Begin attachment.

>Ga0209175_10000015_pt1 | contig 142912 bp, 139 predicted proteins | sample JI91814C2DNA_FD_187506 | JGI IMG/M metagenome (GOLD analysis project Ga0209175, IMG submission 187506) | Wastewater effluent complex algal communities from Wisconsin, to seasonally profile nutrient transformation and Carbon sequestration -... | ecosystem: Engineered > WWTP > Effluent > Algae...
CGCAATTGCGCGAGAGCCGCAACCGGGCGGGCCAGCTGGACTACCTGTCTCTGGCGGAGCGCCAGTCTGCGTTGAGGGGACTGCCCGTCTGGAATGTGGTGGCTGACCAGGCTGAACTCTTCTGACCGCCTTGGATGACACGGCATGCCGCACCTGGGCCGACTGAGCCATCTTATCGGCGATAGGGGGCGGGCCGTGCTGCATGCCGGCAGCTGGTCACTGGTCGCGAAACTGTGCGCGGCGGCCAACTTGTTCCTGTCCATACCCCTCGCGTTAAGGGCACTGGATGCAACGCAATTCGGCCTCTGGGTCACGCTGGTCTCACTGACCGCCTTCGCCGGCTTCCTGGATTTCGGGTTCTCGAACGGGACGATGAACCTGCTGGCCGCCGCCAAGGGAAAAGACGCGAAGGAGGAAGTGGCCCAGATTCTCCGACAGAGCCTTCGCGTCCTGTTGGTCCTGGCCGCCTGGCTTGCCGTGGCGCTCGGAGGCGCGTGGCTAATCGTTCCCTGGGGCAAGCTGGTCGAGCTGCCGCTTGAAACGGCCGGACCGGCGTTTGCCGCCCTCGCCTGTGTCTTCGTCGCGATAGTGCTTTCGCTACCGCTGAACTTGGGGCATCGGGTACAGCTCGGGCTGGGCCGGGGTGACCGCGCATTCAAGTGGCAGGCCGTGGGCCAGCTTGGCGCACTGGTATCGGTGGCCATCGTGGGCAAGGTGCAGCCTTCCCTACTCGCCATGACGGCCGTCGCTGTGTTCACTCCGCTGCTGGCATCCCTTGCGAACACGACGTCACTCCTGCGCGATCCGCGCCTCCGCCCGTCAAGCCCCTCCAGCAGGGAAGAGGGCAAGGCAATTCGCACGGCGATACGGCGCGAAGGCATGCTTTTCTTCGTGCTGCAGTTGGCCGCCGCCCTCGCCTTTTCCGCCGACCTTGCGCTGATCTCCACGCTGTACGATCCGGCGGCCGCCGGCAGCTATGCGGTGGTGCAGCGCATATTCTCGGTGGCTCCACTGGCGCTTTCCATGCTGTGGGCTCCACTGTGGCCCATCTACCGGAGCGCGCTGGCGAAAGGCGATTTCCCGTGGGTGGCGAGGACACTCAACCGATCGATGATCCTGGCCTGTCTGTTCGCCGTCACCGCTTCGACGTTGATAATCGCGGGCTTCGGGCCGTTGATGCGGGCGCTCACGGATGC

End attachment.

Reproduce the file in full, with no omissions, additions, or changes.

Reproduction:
>Ga0209175_10000015_pt1 | contig 142912 bp, 139 predicted proteins | sample JI91814C2DNA_FD_187506 | JGI IMG/M metagenome (GOLD analysis project Ga0209175, IMG submission 187506) | Wastewater effluent complex algal communities from Wisconsin, to seasonally profile nutrient transformation and Carbon sequestration -... | ecosystem: Engineered > WWTP > Effluent > Algae...
CGCAATTGCGCGAGAGCCGCAACCGGGCGGGCCAGCTGGACTACCTGTCTCTGGCGGAGCGCCAGTCTGCGTTGAGGGGACTGCCCGTCTGGAATGTGGTGGCTGACCAGGCTGAACTCTTCTGACCGCCTTGGATGACACGGCATGCCGCACCTGGGCCGACTGAGCCATCTTATCGGCGATAGGGGGCGGGCCGTGCTGCATGCCGGCAGCTGGTCACTGGTCGCGAAACTGTGCGCGGCGGCCAACTTGTTCCTGTCCATACCCCTCGCGTTAAGGGCACTGGATGCAACGCAATTCGGCCTCTGGGTCACGCTGGTCTCACTGACCGCCTTCGCCGGCTTCCTGGATTTCGGGTTCTCGAACGGGACGATGAACCTGCTGGCCGCCGCCAAGGGAAAAGACGCGAAGGAGGAAGTGGCCCAGATTCTCCGACAGAGCCTTCGCGTCCTGTTGGTCCTGGCCGCCTGGCTTGCCGTGGCGCTCGGAGGCGCGTGGCTAATCGTTCCCTGGGGCAAGCTGGTCGAGCTGCCGCTTGAAACGGCCGGACCGGCGTTTGCCGCCCTCGCCTGTGTCTTCGTCGCGATAGTGCTTTCGCTACCGCTGAACTTGGGGCATCGGGTACAGCTCGGGCTGGGCCGGGGTGACCGCGCATTCAAGTGGCAGGCCGTGGGCCAGCTTGGCGCACTGGTATCGGTGGCCATCGTGGGCAAGGTGCAGCCTTCCCTACTCGCCATGACGGCCGTCGCTGTGTTCACTCCGCTGCTGGCATCCCTTGCGAACACGACGTCACTCCTGCGCGATCCGCGCCTCCGCCCGTCAAGCCCCTCCAGCAGGGAAGAGGGCAAGGCAATTCGCACGGCGATACGGCGCGAAGGCATGCTTTTCTTCGTGCTGCAGTTGGCCGCCGCCCTCGCCTTTTCCGCCGACCTTGCGCTGATCTCCACGCTGTACGATCCGGCGGCCGCCGGCAGCTATGCGGTGGTGCAGCGCATATTCTCGGTGGCTCCACTGGCGCTTTCCATGCTGTGGGCTCCACTGTGGCCCATCTACCGGAGCGCGCTGGCGAAAGGCGATTTCCCGTGGGTGGCGAGGACACTCAACCGATCGATGATCCTGGCCTGTCTGTTCGCCGTCACCGCTTCGACGTTGATAATCGCGGGCTTCGGGCCGTTGATGCGGGCGCTCACGGATGC